Israeli author Amos Oz, "whose work captured the characters and landscapes of his young nation, and who matured into a leading moral voice and an insistent advocate for peace with the Palestinians," died December 28, the New York Times reported. He was 79. "Among a generation of native Israeli writers that included A.B. Yehoshua and David Grossman, Mr. Oz wrote richly in modern Hebrew. The revival of that ancient language was extolled by the founders of the state as a crucial element in forging a new Israeli identity."
His many honors included the Goethe Prize; the French Knight's Cross of the Légion d'Honneur; the Heinrich Heine Prize; and the Israel Prize. He was a perennial contender for the Nobel Prize in Literature.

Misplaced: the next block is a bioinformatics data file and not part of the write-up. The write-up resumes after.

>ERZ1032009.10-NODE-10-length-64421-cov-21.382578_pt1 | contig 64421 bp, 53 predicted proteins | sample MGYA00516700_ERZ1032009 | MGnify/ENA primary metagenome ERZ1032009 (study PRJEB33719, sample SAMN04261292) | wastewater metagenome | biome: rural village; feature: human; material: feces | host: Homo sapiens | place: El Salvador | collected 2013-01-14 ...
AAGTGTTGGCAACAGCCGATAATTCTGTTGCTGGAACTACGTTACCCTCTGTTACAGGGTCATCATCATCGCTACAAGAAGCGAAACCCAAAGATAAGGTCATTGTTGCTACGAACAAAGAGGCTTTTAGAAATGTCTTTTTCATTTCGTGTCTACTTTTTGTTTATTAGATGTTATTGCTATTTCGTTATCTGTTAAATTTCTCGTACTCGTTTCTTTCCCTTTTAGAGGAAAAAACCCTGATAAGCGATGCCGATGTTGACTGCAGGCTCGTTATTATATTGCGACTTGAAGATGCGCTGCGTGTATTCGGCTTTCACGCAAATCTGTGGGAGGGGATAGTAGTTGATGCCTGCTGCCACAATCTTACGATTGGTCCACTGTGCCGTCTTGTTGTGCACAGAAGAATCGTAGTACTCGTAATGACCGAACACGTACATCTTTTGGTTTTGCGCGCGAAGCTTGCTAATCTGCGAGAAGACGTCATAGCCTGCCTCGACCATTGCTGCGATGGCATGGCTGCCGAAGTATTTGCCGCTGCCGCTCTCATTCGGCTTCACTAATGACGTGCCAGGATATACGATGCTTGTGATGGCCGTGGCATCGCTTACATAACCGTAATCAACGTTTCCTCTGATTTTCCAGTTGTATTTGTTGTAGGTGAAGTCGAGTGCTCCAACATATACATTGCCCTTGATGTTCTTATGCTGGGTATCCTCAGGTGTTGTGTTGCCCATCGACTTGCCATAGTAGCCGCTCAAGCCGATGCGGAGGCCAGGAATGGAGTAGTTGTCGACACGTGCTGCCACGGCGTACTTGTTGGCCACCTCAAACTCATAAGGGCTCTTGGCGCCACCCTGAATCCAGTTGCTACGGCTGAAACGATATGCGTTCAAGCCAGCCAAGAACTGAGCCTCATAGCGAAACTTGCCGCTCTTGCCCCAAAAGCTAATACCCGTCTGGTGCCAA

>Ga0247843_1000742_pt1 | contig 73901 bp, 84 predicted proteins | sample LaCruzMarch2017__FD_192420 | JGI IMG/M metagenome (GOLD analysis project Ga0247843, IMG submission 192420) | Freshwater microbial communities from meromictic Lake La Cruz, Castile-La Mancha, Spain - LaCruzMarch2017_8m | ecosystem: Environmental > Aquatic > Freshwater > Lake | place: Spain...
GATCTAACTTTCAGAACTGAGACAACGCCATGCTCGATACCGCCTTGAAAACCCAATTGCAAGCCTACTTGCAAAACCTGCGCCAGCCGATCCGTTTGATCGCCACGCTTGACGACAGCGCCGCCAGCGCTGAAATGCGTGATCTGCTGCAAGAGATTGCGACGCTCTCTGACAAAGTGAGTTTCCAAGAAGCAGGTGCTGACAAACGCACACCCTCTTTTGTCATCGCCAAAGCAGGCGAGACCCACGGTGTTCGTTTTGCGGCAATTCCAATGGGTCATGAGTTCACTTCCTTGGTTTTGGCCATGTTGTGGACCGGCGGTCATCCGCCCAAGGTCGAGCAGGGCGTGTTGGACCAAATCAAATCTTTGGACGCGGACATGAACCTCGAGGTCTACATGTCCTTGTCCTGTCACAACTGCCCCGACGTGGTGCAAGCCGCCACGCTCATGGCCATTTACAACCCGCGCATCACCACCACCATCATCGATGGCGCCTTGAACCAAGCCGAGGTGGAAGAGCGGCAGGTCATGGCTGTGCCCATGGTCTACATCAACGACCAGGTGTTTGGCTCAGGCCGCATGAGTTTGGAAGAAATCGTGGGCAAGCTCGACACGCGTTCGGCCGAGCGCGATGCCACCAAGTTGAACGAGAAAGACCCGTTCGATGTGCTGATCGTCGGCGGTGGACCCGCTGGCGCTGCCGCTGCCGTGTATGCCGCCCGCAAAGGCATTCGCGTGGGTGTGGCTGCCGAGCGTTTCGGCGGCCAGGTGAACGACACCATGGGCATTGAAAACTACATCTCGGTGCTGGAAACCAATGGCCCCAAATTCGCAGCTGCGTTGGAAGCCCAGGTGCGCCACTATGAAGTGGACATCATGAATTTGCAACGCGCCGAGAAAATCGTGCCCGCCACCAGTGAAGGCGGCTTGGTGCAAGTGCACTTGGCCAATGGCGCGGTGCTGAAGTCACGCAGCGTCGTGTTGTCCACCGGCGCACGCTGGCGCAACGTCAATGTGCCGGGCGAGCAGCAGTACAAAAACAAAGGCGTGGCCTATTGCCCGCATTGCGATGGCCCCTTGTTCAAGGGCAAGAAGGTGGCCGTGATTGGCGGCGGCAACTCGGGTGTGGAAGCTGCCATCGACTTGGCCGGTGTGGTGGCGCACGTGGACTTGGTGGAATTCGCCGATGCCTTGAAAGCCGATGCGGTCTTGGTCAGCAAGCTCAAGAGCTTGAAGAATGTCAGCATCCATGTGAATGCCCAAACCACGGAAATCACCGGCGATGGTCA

Oz published more than a dozen novels, including My Michael and Black Box, as well as collections of short fiction, works of nonfiction and many essays. His work was translated into more than 35 languages. A Tale of Love and Darkness, Oz's acclaimed memoir, was first published in Hebrew in 2002 and became an international bestseller. His other books include Judas; In the Land of Israel; and Where the Jackals Howl & Other Stories. Houghton Mifflin Harcourt published Oz's Dear Zealots: Letters from a Divided Land ($23, 9781328987006) last November 13.